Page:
Back in his mid-to-late 1990's heyday, Will Smith was the undisputed box office king. At a certain point, the Fourth of July weekend seemed to be reserved for the annual big-budget blockbuster, like "Independence Day" and "Men in Black," that was built around the actor's unique brand of wise-cracking charm.
But in recent years, Smith has shifted his focus, choosing instead to cultivate his serious side (aside from a forgettable second sequel to "Men in Black") in ponderous films in the mold of "Seven Pounds," "The Pursuit of Happyness," and the sci-fi disaster that was "After Earth." A pleasingly lightweight crime-romance, "Focus" marks the re-emergence of Will Smith: Movie Star, and though it's not quite a return to form, it's clearly a step in the right direction.
Despite an exceedingly forgettable title -- the script spends a lot of time spelling out how focus is a theme of the movie, both in achieving it and deflecting it -- "Focus" is loads of fun; a glossy, escapist fantasy with picturesque locales and pretty movie stars in expensive clothes. Smith plays Nicky, a professional grifter. He meets Jess (Margot Robbie, "The Wolf of Wall Street") in a hotel bar, where they hit it off, sharing casual flirty banter over cocktails, and eventually she takes him upstairs to her room. In the midst of their encounter, Jess' "husband" barges in waving a gun. It's not entirely convincing, and Nicky immediately senses it's a setup. Brushing off her attempt to fleece him, Jess asks him to teach her what he knows. Nicky agrees to take her on as his protégé, adding her to his crew of pickpockets, forgers, and thieves. And it's not long before they're entangled romantically as well.
"Focus" doesn't spend its time building toward some large, overarching caper, instead it presents us with several smaller schemes and moves on to the next so quickly that there's no time to get bored. Writer-directors Glenn Ficarra and John Requa ("Crazy, Stupid, Love") don't spend much time explaining the specifics of these cons, because even more than most movies if its kind, they don't matter. But by keeping us on the outside, waiting to find out the trick once it's been accomplished, isn't as involving as if we'd been invited along for the ride.
The film does give us some wonderful sequences, like the montage of Nicky's crew stealing wallets and purses in the French Quarter. Sleight-of-hand artist and self-described "gentlemen thief" Apollo Robbins is credited as a consultant for these scenes of deception, and they're thrilling to watch. They make it look so easy that you want to go out and try picking a few pockets yourself.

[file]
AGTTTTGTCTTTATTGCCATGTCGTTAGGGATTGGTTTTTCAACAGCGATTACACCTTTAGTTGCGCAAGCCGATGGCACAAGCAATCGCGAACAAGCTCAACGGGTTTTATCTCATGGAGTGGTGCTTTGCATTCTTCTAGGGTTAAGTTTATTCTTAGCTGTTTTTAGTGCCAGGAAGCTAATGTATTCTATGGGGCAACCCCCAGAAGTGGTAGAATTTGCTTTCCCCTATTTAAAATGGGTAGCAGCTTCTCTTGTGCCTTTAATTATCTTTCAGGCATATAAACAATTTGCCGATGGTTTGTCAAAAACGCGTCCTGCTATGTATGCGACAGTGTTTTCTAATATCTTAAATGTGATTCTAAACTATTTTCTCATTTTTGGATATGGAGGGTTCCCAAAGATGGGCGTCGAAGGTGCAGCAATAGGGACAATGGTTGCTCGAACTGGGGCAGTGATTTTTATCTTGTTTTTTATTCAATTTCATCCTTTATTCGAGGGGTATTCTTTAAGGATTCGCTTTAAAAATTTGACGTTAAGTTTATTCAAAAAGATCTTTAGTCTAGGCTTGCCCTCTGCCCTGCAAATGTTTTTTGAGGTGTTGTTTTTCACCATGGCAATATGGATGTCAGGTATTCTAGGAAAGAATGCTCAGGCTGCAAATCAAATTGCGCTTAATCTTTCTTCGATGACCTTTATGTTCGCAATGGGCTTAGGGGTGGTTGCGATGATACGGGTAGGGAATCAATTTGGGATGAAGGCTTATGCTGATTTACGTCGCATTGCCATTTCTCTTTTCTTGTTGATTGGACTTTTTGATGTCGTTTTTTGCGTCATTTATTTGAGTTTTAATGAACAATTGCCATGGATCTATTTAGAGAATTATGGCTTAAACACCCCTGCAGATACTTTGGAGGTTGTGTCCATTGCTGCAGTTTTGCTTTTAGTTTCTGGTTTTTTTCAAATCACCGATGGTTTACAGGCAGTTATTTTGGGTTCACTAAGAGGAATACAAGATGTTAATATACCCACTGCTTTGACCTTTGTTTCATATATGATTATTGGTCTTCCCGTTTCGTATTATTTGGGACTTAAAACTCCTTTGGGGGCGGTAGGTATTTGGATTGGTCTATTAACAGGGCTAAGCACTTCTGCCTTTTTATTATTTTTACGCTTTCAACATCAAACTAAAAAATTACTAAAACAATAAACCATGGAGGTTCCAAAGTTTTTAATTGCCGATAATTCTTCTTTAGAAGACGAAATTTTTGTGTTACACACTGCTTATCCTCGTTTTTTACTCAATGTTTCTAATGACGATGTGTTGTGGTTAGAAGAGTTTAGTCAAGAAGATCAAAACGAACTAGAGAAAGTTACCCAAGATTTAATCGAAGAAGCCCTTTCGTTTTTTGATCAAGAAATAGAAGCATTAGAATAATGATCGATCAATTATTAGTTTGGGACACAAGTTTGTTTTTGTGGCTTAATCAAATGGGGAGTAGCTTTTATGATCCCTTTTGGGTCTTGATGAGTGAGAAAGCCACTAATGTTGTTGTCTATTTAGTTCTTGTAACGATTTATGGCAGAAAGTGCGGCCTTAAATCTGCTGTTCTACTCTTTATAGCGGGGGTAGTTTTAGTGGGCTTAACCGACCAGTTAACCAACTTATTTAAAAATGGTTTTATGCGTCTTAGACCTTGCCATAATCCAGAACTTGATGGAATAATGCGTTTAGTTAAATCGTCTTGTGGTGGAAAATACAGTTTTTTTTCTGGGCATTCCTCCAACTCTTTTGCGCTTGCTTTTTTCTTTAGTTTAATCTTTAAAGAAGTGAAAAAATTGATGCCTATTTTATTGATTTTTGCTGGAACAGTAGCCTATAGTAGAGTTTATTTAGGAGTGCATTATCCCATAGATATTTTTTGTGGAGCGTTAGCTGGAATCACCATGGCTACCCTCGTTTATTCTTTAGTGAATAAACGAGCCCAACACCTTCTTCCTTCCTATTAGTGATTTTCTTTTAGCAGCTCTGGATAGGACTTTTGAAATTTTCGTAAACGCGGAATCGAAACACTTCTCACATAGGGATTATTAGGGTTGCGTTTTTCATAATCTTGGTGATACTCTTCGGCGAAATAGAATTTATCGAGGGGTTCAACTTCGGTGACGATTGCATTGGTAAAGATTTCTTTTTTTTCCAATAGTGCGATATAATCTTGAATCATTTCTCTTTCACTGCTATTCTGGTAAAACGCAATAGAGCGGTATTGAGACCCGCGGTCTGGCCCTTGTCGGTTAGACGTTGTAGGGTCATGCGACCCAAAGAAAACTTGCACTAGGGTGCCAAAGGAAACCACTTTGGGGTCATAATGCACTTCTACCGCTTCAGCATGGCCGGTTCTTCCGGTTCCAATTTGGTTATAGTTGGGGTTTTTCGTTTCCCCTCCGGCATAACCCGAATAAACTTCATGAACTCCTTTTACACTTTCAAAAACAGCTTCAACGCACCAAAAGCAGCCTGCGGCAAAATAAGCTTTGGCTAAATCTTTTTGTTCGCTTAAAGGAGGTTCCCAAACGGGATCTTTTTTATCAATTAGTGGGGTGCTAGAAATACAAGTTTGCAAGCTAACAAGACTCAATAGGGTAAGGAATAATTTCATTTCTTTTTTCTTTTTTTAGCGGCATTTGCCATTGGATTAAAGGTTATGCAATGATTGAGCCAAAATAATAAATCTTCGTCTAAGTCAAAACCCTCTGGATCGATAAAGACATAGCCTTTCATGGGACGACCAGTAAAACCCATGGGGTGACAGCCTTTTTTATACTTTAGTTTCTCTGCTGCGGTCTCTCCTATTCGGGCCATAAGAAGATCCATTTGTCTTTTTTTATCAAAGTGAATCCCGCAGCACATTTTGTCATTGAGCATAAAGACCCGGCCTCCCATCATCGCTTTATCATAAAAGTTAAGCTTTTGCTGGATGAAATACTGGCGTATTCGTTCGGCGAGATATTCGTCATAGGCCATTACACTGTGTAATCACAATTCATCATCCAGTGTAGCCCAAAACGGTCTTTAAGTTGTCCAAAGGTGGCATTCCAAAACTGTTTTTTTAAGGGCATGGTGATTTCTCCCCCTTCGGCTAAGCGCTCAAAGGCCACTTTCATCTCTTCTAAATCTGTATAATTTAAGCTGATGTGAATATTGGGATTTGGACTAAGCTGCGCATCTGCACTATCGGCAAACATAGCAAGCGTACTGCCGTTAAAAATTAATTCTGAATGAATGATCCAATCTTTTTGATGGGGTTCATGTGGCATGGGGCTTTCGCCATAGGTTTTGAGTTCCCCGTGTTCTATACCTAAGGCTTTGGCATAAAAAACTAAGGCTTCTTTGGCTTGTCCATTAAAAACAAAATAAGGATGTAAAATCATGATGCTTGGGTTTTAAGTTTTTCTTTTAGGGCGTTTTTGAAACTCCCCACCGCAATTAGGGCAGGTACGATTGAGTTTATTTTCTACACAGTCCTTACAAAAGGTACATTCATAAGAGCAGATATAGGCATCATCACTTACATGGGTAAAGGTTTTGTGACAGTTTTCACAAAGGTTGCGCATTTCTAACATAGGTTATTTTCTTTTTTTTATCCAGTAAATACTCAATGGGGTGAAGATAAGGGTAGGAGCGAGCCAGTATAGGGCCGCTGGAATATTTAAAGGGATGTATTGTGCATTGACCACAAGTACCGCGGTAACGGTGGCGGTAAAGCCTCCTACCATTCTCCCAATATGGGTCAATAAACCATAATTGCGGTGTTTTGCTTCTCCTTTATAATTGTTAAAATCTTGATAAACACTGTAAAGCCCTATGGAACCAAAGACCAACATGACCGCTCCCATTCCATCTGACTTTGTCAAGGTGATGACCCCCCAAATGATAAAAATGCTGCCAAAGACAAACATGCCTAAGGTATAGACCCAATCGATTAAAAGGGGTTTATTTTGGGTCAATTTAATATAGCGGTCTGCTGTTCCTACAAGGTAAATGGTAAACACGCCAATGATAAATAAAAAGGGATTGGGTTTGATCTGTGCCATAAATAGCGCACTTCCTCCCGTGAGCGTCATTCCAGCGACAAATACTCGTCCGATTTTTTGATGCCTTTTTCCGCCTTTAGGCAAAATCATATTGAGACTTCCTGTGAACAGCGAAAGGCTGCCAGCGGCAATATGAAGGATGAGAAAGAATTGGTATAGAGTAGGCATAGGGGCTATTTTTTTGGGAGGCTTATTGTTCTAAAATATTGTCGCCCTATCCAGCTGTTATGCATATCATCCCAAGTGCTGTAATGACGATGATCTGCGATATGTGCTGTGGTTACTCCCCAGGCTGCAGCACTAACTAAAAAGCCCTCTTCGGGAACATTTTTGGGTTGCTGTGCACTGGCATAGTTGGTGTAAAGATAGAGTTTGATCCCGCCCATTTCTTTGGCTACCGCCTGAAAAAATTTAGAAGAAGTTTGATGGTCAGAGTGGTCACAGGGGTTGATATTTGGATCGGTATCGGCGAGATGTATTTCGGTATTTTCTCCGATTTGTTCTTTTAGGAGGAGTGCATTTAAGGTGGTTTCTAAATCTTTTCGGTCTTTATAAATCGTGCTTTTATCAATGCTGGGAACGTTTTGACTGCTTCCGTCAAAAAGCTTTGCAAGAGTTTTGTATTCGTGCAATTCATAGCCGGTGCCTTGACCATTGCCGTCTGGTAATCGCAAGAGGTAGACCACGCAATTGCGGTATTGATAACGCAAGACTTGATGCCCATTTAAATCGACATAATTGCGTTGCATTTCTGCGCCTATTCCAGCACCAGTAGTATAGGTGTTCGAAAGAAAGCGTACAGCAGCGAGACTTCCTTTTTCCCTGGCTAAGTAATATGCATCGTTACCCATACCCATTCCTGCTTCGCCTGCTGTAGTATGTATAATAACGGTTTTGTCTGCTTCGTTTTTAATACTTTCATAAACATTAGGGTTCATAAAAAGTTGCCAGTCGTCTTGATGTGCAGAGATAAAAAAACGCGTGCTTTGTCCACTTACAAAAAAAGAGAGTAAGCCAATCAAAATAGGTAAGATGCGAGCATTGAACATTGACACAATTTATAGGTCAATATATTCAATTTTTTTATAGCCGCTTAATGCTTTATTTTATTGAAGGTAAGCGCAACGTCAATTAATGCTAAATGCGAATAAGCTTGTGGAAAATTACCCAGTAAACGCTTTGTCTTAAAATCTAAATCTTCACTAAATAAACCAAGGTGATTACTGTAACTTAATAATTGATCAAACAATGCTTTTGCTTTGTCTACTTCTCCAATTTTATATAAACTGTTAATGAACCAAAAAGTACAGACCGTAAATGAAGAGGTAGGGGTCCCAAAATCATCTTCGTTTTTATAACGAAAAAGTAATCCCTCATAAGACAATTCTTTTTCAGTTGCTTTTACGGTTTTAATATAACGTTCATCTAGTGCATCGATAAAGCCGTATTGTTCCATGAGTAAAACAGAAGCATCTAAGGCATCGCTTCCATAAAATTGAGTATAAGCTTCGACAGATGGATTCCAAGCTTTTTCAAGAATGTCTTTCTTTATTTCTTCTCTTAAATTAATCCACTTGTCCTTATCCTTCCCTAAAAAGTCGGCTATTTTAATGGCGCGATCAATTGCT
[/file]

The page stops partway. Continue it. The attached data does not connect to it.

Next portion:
Things then move to the skybox at the Superdome, where Nicky makes a series of frivolous bets on the Super Bowl, against a Chinese businessman (B.D. Wong having a blast) who can't get enough. The film's final (though by far least interesting) heist is set in Buenos Aires in the world of Formula 1 racing. Throughout it all, the relationship between Nicky and Jess always takes center stage. As they circle one another, we are asked to consider the question of honor among thieves and whether two people who steal for a living can ever really trust someone else.
Smith remains as charming as ever, while adding a slight sense of melancholy to his portrayal of Nicky. But Ficarra and Requa save the best bits for Margot Robbie, who announces her presence as a real talent. Though she bears a striking resemblance to Jaime Pressly, the Aussie actress makes the biggest impression of all. She and Smith make for an attractive, charismatic pairing, and the fact that they're an interracial couple goes blessedly unremarked upon within the film -- even in 2015 it is sadly all too rare for a major studio film, making it feel all the more like a kind of milestone.
There are also memorable supporting parts for several character actors, such as Adrian Martinez as Nicky's wingman, and best of all, Gerald McRaney doing his best Mike Ehrmantrout as the head of security for the race team owner that Nicky's swindling. McRaney brings a gruff hilariousness to the role; every word out of his mouth is gold.
The third act overplays its hand trying to create a sense of life-or-death stakes as things go wrong, but it's never truly convincing, since by then it's already firmly established that it's not that kind of movie. In the end, "Focus" performs its own sort of sleight-of-hand: It makes for a pleasant enough experience while it's happening, but then it evaporates from memory the second it's over.